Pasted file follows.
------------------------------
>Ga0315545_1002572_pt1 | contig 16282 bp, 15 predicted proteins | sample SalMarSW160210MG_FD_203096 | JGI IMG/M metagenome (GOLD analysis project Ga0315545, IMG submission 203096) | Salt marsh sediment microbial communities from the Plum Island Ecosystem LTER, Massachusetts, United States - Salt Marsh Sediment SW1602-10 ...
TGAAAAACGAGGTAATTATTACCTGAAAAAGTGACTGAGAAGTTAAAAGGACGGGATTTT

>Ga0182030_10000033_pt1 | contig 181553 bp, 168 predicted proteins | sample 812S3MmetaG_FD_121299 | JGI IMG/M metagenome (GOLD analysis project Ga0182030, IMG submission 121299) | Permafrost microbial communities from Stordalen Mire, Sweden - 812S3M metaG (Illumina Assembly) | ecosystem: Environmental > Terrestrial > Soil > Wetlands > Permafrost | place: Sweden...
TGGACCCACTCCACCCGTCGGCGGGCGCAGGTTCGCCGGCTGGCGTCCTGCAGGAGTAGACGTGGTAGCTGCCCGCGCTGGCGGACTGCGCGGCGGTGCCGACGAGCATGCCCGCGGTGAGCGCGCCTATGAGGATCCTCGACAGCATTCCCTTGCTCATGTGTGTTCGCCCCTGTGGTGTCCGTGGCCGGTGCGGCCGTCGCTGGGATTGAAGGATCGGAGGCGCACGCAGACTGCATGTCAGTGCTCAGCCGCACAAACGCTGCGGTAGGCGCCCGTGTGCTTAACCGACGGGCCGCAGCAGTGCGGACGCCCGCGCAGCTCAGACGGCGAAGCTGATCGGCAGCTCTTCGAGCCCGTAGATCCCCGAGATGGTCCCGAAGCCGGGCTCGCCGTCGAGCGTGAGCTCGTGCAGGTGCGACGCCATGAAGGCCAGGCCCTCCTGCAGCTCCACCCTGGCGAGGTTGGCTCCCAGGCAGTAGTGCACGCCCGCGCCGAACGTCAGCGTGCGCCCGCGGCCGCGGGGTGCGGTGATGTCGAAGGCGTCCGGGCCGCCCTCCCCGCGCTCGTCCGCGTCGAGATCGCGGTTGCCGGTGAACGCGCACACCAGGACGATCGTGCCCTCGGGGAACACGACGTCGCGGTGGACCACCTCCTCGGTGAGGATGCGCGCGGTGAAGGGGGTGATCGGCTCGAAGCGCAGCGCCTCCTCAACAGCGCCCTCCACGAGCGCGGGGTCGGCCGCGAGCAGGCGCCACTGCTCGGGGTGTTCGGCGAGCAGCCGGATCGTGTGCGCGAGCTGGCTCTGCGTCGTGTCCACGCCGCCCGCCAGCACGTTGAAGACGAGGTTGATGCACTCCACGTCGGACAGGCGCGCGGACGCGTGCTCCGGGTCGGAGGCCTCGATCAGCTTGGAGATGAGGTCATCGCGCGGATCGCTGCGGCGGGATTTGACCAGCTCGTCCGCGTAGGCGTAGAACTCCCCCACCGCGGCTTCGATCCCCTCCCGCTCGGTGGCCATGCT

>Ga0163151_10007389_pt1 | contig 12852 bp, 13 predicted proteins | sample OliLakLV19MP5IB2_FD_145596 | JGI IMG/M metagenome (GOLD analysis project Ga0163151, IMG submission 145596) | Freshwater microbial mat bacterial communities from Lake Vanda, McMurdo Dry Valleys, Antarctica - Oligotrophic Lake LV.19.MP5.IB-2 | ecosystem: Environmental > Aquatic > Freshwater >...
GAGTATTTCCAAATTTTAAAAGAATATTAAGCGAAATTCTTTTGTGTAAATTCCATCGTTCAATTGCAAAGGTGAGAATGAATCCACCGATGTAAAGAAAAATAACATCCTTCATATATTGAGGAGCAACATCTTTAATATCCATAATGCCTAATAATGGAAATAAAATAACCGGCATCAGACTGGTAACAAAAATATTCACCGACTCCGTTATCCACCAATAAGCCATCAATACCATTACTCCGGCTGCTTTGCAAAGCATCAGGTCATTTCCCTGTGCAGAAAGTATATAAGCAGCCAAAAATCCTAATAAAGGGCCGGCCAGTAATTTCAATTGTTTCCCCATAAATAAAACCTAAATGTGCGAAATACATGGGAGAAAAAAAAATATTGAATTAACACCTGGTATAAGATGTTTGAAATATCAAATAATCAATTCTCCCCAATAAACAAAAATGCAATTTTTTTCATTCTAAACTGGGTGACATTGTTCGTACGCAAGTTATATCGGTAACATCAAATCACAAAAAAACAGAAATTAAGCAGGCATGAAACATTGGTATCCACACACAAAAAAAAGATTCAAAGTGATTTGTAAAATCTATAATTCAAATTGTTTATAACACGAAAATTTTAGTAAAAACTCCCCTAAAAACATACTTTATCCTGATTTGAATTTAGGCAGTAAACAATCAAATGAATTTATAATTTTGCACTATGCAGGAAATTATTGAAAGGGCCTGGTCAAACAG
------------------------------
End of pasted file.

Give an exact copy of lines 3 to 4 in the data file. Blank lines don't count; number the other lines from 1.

>Ga0182030_10000033_pt1 | contig 181553 bp, 168 predicted proteins | sample 812S3MmetaG_FD_121299 | JGI IMG/M metagenome (GOLD analysis project Ga0182030, IMG submission 121299) | Permafrost microbial communities from Stordalen Mire, Sweden - 812S3M metaG (Illumina Assembly) | ecosystem: Environmental > Terrestrial > Soil > Wetlands > Permafrost | place: Sweden...
TGGACCCACTCCACCCGTCGGCGGGCGCAGGTTCGCCGGCTGGCGTCCTGCAGGAGTAGACGTGGTAGCTGCCCGCGCTGGCGGACTGCGCGGCGGTGCCGACGAGCATGCCCGCGGTGAGCGCGCCTATGAGGATCCTCGACAGCATTCCCTTGCTCATGTGTGTTCGCCCCTGTGGTGTCCGTGGCCGGTGCGGCCGTCGCTGGGATTGAAGGATCGGAGGCGCACGCAGACTGCATGTCAGTGCTCAGCCGCACAAACGCTGCGGTAGGCGCCCGTGTGCTTAACCGACGGGCCGCAGCAGTGCGGACGCCCGCGCAGCTCAGACGGCGAAGCTGATCGGCAGCTCTTCGAGCCCGTAGATCCCCGAGATGGTCCCGAAGCCGGGCTCGCCGTCGAGCGTGAGCTCGTGCAGGTGCGACGCCATGAAGGCCAGGCCCTCCTGCAGCTCCACCCTGGCGAGGTTGGCTCCCAGGCAGTAGTGCACGCCCGCGCCGAACGTCAGCGTGCGCCCGCGGCCGCGGGGTGCGGTGATGTCGAAGGCGTCCGGGCCGCCCTCCCCGCGCTCGTCCGCGTCGAGATCGCGGTTGCCGGTGAACGCGCACACCAGGACGATCGTGCCCTCGGGGAACACGACGTCGCGGTGGACCACCTCCTCGGTGAGGATGCGCGCGGTGAAGGGGGTGATCGGCTCGAAGCGCAGCGCCTCCTCAACAGCGCCCTCCACGAGCGCGGGGTCGGCCGCGAGCAGGCGCCACTGCTCGGGGTGTTCGGCGAGCAGCCGGATCGTGTGCGCGAGCTGGCTCTGCGTCGTGTCCACGCCGCCCGCCAGCACGTTGAAGACGAGGTTGATGCACTCCACGTCGGACAGGCGCGCGGACGCGTGCTCCGGGTCGGAGGCCTCGATCAGCTTGGAGATGAGGTCATCGCGCGGATCGCTGCGGCGGGATTTGACCAGCTCGTCCGCGTAGGCGTAGAACTCCCCCACCGCGGCTTCGATCCCCTCCCGCTCGGTGGCCATGCT